Celebrating the Declaration of The Bab
In both March and April, we explored a couple of holidays and celebrations in the Baha’i faith, from the Festival of Ridvan in April to the new year's celebration of Naw-Rúz in March. This month, we dive into the origins of this faith as we celebrate The Declaration of The Bab on May 22 and 23.
On the evening of May 22nd, 1844, Siyyid Ali-Muhammad announced that he had received a divine revelation pertaining to the coming of “Him Whom God Shall Make Manifest,” a messenger of God known as Baha’u’llah. Baha’is refer to Siyyid Ali-Muhammad by his title, the Bab, which is Arabic for “the Gate,” and annually celebrate this night on which the Bab told of the coming of another of God’s messengers. This message is often compared to John the Baptist's telling of the coming of Christ. This night began a chain of events that would lead to the growing Baha’i faith that we know today. In order to get a better understanding of the importance of this event, we need to take a look at the events surrounding it in ancient Persia, or modern day Iran.
Throughout the end of the 1700s and the early 1800s, there was great unrest throught the people of Islam, with different clerics and communities struggling from disunity and disharmony. In the 1820s, a gifted young man named Siyyid Kazim-i-Rashti, following the footsteps of his teacher Shaykh Ahmad-i-Ahsa’i, traveled throughout Persia to proclaim the coming of the Qa’im, the Promised One of Islam. As Siyyid Kazim was nearing the end of his life, and opposition to his message grew, he instructed his students to go out in search of the Promised One, saying he was about to be revealed. One such student was a young man named Mulla Husayn, who made his way to the city of Shiraz in search of him.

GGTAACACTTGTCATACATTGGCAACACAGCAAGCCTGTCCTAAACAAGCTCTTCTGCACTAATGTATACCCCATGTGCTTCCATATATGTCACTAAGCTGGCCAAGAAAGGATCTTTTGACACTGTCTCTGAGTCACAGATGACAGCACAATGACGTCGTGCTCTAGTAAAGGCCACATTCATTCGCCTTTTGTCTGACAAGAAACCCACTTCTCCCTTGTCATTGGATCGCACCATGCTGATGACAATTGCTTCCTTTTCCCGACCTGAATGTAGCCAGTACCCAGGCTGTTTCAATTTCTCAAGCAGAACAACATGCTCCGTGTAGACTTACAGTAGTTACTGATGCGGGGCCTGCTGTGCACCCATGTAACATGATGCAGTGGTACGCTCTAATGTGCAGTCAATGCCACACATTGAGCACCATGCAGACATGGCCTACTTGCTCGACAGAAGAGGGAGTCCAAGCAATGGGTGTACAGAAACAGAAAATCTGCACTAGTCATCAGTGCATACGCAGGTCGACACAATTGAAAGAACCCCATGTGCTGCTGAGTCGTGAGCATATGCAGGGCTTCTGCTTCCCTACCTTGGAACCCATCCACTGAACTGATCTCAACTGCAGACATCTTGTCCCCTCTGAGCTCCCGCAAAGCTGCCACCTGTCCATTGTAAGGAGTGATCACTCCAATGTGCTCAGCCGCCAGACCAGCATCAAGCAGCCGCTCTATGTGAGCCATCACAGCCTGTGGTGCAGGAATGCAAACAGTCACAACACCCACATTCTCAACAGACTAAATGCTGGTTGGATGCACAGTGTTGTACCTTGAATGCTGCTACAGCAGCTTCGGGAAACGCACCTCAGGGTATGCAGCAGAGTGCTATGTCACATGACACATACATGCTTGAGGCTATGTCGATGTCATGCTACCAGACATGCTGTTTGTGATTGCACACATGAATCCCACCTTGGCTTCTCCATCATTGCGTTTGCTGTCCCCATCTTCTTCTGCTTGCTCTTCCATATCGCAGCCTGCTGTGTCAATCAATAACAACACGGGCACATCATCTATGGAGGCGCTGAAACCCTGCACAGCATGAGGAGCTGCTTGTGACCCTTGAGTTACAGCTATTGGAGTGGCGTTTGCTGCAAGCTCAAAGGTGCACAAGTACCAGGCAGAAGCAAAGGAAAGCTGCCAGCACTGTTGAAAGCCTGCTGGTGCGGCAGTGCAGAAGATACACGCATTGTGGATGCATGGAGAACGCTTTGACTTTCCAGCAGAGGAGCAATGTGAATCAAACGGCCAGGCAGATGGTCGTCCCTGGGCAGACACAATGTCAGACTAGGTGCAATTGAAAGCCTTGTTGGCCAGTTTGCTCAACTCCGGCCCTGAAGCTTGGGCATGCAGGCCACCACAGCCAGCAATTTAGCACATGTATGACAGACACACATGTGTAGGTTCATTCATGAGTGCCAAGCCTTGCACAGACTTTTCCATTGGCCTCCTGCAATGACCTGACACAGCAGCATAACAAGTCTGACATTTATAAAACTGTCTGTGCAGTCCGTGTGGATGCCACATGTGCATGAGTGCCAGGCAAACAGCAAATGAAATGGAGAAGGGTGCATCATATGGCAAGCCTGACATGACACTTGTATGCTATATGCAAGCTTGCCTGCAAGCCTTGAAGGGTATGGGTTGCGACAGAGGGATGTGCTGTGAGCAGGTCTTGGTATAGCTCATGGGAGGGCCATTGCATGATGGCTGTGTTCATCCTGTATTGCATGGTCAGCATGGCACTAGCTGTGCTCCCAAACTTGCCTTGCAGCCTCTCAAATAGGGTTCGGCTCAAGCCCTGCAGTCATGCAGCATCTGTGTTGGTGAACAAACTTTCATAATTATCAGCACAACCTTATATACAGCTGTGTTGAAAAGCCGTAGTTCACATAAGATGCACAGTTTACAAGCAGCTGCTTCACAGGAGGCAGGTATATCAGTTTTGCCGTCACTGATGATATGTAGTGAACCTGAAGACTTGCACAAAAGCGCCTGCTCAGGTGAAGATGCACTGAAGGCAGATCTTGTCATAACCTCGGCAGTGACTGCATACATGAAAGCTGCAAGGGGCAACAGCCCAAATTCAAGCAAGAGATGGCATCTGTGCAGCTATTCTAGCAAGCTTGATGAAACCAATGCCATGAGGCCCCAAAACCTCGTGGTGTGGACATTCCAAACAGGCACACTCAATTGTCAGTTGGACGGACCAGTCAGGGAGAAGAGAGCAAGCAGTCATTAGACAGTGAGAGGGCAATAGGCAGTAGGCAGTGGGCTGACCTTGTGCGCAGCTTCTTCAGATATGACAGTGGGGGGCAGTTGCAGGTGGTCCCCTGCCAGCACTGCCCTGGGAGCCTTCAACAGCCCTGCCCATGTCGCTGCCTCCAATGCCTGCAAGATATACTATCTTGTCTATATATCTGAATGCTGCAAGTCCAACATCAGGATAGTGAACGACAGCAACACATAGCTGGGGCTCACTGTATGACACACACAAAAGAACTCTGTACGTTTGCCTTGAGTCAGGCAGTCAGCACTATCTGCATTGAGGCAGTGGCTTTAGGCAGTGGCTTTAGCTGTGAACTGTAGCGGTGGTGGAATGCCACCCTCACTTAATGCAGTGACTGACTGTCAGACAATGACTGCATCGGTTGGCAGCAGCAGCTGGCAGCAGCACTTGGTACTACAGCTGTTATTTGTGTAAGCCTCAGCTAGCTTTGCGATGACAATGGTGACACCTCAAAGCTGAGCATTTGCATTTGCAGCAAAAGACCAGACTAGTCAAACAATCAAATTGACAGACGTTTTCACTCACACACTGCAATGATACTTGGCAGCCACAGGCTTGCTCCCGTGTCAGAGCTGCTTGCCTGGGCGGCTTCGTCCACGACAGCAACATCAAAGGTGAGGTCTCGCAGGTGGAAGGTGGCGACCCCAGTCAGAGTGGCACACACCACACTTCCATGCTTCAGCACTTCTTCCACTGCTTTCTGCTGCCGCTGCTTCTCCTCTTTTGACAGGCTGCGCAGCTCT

Upon his arrival to the city, Mulla Husayn was unexpectedly met by a young man who spoke to him with an “affection and loving kindness” that surprised him. He accompanied the young man to his house where he laid before the boy a number of signs and tests intended to indicate the presence of the Qa’im. This young man, Sayyid Ali Muhammad, proceeded to demonstrate the each of the signs were indeed applicable to him and passed the tests with ease. As Mulla Husayn was about to depart, the young man declared that “this very hour will … be celebrated as one of the greatest and most significant of festivals”. From that day on, May 22, 1844, Siyyid Ali Muhammad referred to himself as the Bab and Mulla Husayn became his first disciple.